‘Seeing me through my memories': a grounded theory study on using reminiscence with people with dementia living in long-term care

Cooney et al. (2014) examined the perceptions of reminiscence and its impact among relatives, staff and people with dementia participating in the study. Staff felt that reminiscence allowed them to “see and know” the person behind the dementia and felt that it also allowed the person with dementia to view them as individuals, while residents perceived staff to be more interested in them as individuals.  The authors suggest this ‘revealing’ is not necessarily a result of the reminiscence but rather due to the resulting interaction and the shared bond that is created.  Family members welcomed staff getting to know their relative as an individual and the study also found that positive effects impacted on the wider group of residents.  Lack of time was the most significant barrier.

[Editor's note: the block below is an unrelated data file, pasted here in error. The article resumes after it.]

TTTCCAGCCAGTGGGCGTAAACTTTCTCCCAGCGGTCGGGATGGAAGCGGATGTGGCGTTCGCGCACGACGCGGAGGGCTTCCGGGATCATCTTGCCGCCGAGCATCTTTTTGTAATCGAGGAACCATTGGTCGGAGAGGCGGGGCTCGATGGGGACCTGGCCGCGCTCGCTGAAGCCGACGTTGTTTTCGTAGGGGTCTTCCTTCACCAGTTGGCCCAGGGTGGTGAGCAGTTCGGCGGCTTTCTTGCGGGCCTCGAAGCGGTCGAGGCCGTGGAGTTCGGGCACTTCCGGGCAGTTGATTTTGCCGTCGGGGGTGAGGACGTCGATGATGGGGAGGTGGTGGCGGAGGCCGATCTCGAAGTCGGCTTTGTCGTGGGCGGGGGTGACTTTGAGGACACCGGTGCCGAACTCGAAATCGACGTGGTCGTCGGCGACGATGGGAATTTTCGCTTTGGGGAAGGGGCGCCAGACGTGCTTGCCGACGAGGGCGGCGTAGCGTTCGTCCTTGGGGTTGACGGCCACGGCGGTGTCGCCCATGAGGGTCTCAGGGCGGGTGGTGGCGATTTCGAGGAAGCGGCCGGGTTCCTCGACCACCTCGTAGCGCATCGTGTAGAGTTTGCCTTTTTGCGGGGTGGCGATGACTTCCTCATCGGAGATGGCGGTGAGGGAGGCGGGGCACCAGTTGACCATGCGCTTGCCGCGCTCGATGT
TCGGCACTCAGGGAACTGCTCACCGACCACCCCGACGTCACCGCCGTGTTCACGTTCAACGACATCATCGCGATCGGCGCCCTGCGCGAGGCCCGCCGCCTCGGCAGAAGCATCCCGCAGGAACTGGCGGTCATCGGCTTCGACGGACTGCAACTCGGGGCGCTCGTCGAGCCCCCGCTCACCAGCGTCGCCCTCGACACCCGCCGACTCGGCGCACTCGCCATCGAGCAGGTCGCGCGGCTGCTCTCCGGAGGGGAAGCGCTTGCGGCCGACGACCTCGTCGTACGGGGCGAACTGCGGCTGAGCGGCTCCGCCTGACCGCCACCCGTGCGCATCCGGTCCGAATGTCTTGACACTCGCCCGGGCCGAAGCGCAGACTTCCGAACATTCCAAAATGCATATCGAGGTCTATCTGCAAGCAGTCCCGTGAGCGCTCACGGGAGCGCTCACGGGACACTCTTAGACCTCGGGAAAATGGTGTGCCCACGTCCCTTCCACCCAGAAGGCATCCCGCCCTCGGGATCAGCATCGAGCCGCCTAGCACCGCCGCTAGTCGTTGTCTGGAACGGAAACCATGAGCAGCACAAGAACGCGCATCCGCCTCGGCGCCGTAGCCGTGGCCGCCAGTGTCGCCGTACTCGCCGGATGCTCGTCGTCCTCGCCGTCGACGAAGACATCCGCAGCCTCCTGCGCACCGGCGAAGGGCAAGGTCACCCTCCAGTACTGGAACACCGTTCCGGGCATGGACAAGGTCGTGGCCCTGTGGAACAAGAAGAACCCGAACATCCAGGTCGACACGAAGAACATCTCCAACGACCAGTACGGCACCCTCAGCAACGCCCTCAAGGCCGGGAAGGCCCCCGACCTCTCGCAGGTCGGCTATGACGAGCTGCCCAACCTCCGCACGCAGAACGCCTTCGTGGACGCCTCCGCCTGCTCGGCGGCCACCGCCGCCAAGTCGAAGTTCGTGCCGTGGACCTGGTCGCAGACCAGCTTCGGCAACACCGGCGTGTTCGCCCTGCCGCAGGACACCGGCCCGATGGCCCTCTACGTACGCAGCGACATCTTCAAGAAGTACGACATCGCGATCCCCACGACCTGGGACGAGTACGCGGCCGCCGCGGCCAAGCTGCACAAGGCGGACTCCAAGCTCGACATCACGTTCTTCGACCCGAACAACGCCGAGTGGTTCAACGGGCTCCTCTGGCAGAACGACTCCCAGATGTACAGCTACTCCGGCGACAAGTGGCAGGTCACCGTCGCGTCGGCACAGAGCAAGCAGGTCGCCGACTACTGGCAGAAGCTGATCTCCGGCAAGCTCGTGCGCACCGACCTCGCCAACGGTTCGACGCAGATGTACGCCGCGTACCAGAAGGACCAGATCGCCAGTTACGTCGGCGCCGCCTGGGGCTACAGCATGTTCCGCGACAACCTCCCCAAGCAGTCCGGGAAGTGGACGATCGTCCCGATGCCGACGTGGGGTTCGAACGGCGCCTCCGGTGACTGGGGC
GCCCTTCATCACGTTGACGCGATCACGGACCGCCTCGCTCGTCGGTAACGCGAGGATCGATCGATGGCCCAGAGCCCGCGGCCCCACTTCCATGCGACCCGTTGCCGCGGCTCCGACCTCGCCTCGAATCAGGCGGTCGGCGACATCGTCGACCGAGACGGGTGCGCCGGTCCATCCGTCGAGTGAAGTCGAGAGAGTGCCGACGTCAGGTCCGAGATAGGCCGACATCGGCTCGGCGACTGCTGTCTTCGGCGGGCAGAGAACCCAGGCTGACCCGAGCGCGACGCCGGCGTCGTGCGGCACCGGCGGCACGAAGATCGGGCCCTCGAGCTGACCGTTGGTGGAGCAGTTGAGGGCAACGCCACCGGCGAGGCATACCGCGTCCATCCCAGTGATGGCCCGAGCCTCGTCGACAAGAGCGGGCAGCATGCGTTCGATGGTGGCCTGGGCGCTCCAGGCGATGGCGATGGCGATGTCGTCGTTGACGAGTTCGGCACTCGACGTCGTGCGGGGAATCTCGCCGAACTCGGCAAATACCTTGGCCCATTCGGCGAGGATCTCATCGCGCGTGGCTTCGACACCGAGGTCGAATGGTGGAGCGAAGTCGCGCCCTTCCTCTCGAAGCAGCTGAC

Title: 
‘Seeing me through my memories': a grounded theory study on using reminiscence with people with dementia living in long-term care
Date: 
2014
References: 

COONEY, A., HUNTER, A., MURPHY, K., CASEY, D., DEVANE, D., SMYTH, S., DEMPSEY, L., MURPHY, E., JORDAN, F. and O'SHEA, E., 2014. 'Seeing me through my memories': a grounded theory study on using reminiscence with people with dementia living in long-term care. Journal of Clinical Nursing, 23(23), pp. 3564-3574.